Milan — Italy’s Saipem bowed to pressure from investors and appointed two new managers to represent top shareholders as its CEO draws up a turnaround plan for the struggling energy services group.
Saipem stunned the market this week saying it would report a 2021 loss of over one-third of the company’s equity, forcing it by law to seek measures to offset the losses.
The company, controlled by energy group Eni and state lender Cassa Depositi e Prestiti (CDP), has said it might need additional funding.
In a statement on Friday Saipem said it had appointed Eni natural resources chief Alessandro Puliti to head up a new General Management department. It also entrusted planning and financial oversight powers to CDP manager Paolo Calcagnini.
Puliti, who will be replaced at Eni by Guido Brusco, will take up his new position on Feb. 7.
The move comes after pressure from Eni and CDP for Saipem to reshape its management and organisation structure before talks can begin on any rescue package.
“The shareholders want to oversee what is going on,” a source close to the matter said on Friday.
Chief Executive Francesco Caio, who took the helm last May after three years as chairman, has come under intense pressure after reassuring the market on prospects just three months ago in his first business plan.
Eni and CDP, which together own more than 40% of Saipem, are reviewing a range of options that could include a capital increase of more than a billion euros and debt restructuring.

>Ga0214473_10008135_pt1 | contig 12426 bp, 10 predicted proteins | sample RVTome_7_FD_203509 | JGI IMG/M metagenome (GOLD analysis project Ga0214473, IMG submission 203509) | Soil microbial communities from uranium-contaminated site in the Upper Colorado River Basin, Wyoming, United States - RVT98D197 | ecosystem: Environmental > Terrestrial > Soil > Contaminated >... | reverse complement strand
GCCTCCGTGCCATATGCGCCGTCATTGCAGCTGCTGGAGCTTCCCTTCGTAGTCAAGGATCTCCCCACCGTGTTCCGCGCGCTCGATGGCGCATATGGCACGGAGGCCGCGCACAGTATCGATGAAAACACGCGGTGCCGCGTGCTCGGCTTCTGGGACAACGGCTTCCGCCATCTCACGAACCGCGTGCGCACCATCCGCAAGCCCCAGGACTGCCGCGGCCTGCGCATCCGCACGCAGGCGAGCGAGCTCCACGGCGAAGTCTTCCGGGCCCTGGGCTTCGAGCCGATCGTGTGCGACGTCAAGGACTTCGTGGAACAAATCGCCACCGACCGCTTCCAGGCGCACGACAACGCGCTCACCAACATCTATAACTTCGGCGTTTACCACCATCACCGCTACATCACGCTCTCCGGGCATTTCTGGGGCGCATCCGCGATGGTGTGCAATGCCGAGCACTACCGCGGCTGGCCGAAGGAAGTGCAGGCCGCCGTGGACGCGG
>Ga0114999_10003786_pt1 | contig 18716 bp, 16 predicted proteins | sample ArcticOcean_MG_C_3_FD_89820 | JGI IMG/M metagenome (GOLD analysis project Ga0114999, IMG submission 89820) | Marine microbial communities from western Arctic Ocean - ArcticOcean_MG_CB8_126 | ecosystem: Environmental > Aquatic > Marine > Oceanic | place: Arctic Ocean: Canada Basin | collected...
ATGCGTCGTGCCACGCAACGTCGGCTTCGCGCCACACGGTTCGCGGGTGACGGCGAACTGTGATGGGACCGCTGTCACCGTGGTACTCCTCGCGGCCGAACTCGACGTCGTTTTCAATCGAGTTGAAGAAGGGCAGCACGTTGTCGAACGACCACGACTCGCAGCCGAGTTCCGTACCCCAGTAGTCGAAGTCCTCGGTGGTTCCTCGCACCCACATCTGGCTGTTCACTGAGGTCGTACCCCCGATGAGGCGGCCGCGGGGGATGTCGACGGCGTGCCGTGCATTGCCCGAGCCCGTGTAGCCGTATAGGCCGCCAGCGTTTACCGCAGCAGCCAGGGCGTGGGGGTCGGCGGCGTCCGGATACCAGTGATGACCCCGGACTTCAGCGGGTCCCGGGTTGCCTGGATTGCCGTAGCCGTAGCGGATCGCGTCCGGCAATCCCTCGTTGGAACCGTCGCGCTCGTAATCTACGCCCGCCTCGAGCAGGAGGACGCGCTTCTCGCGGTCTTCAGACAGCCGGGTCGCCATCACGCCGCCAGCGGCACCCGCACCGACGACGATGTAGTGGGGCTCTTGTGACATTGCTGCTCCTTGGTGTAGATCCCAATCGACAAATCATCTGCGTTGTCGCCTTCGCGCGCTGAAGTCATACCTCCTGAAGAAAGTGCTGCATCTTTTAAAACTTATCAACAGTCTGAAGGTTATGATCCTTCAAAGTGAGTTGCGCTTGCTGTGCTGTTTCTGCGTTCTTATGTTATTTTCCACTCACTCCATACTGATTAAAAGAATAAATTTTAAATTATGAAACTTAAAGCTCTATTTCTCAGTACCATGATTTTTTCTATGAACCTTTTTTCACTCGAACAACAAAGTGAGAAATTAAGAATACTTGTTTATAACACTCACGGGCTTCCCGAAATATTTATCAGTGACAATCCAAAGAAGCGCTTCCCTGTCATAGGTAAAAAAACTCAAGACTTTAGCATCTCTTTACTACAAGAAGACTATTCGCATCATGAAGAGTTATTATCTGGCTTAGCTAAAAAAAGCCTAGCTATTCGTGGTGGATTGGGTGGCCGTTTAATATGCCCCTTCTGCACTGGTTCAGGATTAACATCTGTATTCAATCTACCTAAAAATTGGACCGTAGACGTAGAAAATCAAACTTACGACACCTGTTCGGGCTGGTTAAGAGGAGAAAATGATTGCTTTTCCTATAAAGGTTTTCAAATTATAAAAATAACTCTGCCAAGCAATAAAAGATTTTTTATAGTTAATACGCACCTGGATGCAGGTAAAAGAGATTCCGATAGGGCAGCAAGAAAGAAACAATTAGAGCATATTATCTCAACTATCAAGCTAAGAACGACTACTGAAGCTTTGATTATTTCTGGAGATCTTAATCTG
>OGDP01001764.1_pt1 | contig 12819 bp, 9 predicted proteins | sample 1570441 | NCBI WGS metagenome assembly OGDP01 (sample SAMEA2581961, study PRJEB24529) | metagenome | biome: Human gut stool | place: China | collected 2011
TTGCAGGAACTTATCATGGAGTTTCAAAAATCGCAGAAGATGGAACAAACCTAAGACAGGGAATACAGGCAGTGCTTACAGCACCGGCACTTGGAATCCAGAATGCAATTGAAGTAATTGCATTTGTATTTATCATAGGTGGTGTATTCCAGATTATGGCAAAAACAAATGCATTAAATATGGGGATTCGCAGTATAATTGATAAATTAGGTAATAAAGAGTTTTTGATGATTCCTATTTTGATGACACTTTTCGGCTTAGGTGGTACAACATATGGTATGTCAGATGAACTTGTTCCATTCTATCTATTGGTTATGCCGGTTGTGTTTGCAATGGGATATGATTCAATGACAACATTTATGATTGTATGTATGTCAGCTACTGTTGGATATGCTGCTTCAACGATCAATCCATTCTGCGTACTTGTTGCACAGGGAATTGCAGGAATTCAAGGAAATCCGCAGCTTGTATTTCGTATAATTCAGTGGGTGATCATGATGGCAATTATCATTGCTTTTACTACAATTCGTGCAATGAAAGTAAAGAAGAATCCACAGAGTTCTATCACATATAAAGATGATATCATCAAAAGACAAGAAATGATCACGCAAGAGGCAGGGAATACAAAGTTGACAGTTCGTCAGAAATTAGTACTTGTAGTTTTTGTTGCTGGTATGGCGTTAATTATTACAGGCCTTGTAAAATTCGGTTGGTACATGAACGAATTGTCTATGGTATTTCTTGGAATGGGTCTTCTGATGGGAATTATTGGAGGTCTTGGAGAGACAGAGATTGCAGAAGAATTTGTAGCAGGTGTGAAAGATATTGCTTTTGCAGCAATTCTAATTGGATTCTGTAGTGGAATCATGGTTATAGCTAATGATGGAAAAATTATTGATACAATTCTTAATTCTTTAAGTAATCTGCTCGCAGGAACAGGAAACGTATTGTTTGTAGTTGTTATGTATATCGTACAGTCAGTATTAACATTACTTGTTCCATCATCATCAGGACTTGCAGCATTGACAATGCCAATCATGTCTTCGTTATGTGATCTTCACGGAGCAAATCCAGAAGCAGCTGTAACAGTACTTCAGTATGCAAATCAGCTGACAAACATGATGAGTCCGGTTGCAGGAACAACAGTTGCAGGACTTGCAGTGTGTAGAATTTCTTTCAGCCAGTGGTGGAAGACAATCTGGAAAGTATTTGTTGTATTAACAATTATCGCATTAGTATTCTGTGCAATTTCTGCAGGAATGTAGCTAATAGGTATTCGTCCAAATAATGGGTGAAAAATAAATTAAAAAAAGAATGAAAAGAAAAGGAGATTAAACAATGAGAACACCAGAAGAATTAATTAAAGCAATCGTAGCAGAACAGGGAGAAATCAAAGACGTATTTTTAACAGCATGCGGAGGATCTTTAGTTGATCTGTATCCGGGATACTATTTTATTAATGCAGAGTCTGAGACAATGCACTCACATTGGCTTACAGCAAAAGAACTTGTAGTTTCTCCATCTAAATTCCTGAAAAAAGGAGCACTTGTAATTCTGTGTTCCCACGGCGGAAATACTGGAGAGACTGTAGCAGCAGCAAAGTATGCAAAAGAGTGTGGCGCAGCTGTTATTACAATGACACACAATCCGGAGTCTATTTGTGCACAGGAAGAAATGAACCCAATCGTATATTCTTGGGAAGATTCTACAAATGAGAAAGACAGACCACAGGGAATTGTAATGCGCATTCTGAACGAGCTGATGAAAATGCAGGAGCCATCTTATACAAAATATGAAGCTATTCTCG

Saipem, whose shares have lost nearly 40% this week, will need to come up with a solution by February 23 when it is due to officially sign off on full year results.
But the controlling shareholders are reluctant to pour more money into Saipem and back a potentially highly dilutive cash call, without reassurances on the way ahead, the source said.
Eni, which underwrote its share of a 3.5 billion euro cash call at the contractor in 2016 after a series of profit warnings, owns 30% of Saipem with a book value of 662 million euros. CDP holds a 12.5% stake.
Saipem, a market leader in subsea exploration and production with 32,000 staff worldwide, has been looking to develop new lines of business to meet an increasing customer focus on green technologies.
It has pinned the blame for its latest woes on problems at its onshore E&P and offshore wind businesses due to delays and higher costs for materials.
Shares were down 0.12% by 1317 GMT on Friday.
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